12 posts • joined 8 Jan 2009
The most recent IDC research on the topic gives Data Domain 64.2% of revenue and more than *half* of all capacity shipped in the purpose built backup appliance (PBBA) market and those numbers have been increasing, not decreasing, over time.
Think about that, out of every Terabyte shipped in the PBBA market more than half of it ships in a Data Domain capacity optimised protection system. And that number is increasing.
Neither Centera nor Atmos (Nor ViPR or Isilon, just to be clear) have ever been part of EMC Backup Recovery Systems. Centera and Atmos are Advanced Software Division products sold by Backup Recovery Systems to support compliance and long term Archiving workloads. I’ve been reading ‘Centera is dead’ articles since 2001 and 12 years on there’s still new hardware and software being released for the product so it’s going to be a while yet before anyone gets to say ‘I told you so’ on any object storage products reaching the end of their market demand.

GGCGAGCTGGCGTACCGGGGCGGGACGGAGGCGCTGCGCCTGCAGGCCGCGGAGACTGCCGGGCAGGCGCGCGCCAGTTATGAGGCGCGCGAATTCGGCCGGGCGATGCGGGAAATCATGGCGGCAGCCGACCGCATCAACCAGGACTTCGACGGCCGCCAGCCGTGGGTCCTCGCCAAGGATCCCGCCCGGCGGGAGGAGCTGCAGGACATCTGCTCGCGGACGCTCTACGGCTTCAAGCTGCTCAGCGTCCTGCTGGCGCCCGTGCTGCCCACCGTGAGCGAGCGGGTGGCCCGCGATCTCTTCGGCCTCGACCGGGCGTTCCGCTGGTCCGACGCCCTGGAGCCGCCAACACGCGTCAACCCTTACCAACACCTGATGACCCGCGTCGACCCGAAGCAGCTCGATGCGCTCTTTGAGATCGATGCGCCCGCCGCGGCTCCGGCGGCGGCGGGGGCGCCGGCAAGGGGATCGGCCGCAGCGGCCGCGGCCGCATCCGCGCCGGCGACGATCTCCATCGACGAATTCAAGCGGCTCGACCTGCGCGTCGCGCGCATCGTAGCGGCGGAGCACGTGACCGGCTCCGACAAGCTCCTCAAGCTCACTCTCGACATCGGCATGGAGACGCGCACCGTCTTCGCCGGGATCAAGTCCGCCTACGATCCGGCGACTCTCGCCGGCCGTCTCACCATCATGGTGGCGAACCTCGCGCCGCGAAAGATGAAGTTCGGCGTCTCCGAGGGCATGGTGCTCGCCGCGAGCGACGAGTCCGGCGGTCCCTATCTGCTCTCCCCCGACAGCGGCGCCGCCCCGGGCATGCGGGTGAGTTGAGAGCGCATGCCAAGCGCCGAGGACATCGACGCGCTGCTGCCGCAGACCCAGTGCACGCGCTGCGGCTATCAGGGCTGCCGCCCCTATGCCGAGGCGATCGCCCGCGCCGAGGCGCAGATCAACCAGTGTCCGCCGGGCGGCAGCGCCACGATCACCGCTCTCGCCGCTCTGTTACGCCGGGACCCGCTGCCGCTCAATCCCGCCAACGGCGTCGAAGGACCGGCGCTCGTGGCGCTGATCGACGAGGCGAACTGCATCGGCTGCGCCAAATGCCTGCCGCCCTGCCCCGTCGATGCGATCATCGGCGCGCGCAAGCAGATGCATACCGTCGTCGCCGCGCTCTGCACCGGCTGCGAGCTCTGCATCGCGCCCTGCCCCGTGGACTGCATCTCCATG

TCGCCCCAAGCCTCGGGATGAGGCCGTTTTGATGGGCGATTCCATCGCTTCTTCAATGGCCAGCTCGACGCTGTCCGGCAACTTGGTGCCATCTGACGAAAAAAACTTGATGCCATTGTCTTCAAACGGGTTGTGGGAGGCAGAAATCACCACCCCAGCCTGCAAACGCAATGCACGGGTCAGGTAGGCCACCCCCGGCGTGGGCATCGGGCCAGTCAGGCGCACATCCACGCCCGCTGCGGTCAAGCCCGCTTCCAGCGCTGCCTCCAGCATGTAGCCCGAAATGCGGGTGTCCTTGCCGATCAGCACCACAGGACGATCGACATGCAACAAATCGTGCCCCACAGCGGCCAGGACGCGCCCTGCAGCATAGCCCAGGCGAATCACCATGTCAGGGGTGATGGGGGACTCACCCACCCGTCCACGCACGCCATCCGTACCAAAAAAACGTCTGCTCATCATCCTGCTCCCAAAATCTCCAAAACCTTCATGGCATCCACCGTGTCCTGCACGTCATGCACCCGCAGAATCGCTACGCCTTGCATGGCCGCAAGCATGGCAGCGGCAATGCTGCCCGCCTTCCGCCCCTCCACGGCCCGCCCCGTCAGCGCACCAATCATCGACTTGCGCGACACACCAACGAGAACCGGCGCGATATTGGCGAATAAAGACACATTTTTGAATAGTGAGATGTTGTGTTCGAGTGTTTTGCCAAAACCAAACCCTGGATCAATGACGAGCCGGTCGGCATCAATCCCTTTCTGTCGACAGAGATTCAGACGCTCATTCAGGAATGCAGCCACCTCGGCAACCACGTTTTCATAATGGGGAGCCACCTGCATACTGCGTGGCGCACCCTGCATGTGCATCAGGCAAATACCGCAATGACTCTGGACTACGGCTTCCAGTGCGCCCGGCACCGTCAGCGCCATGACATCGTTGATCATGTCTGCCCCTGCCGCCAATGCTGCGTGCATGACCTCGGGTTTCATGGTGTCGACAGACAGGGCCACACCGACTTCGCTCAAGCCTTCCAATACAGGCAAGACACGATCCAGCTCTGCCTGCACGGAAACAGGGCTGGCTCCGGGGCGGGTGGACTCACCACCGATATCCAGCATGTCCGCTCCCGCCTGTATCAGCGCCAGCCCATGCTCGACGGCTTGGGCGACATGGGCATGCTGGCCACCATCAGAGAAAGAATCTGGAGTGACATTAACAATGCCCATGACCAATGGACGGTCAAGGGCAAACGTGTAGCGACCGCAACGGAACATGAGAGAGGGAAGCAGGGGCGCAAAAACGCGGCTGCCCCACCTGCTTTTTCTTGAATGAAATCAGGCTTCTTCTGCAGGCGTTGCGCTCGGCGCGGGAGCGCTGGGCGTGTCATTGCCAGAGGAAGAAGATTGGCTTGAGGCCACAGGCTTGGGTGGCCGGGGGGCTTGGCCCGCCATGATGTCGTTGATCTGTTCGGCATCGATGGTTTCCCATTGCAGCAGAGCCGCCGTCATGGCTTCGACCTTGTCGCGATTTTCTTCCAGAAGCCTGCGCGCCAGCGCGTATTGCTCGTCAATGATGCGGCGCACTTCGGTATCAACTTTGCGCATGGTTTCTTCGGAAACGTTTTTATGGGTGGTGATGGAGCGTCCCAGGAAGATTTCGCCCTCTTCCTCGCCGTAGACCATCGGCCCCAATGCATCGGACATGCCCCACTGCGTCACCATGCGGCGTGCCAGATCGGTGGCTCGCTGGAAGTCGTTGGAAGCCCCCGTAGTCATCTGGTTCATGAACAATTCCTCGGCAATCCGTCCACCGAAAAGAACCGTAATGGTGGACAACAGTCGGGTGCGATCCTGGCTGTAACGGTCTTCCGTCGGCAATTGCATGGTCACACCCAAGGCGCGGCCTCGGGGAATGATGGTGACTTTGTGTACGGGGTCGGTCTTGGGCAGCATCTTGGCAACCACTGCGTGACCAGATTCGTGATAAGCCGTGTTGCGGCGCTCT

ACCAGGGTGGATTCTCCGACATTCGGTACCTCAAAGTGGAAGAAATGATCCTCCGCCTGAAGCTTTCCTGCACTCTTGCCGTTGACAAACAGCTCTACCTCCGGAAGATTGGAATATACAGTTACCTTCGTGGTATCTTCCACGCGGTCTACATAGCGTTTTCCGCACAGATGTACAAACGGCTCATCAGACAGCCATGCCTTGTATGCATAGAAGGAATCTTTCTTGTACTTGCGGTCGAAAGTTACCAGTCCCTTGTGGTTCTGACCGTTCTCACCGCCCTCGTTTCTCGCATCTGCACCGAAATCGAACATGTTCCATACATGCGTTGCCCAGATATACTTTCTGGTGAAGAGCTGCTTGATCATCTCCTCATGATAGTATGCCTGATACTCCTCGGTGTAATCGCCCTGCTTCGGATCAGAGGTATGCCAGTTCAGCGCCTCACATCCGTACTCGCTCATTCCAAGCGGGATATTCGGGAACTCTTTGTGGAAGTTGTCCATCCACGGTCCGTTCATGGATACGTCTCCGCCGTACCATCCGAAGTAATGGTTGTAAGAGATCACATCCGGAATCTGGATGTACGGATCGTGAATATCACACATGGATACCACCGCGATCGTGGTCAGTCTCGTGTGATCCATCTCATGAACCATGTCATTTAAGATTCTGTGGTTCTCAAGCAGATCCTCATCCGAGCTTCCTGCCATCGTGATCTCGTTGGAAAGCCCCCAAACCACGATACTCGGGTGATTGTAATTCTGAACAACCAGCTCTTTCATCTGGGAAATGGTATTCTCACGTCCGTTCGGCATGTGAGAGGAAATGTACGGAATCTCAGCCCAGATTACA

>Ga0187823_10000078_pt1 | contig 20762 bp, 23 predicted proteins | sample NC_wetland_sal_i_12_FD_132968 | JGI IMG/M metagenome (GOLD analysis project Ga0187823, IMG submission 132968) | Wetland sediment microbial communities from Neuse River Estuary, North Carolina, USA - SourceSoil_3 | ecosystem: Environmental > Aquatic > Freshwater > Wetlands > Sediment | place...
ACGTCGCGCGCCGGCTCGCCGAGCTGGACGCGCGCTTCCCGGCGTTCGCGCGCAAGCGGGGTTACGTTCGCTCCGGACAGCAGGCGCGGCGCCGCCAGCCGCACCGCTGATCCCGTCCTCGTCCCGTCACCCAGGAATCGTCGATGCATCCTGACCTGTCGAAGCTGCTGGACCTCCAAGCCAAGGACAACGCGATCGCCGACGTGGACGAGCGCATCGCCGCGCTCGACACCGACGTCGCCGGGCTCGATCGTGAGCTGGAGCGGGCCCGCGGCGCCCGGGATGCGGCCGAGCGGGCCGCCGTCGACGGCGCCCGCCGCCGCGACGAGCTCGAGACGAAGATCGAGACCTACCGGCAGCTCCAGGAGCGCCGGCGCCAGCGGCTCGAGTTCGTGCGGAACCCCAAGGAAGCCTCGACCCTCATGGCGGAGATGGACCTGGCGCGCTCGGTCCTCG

I'm not going to comment on Isilon's roadmap as that's for them to speak about but I'd see 'merging' Isilon & Atmos as not being on the table. ViPR uses a significant amount of Atmos intellectual property to provide object storage services for EMC, third party and commodity NAS systems. Isilon spoke about their integration plans with ViPR at EMC World.
All the other complaints repeated in the article are a mixture of speculation, opinion and more than a few sour grapes.
Data Domain Enterprise Manager
Mark Twomey here.
And just to be clear, EMC does offer Enterprise Manager for Data Domain which can manage 20 appliances from a single pane of glass.
I'd rather marketing not claim 620TB/hr throughput in such a case, but since HP appear to have decided it would be okay to do so...
"According to NetApp, VFCache can hold stale data if the backend array has data restored on it, but there is no reliable data coherency end-to-end."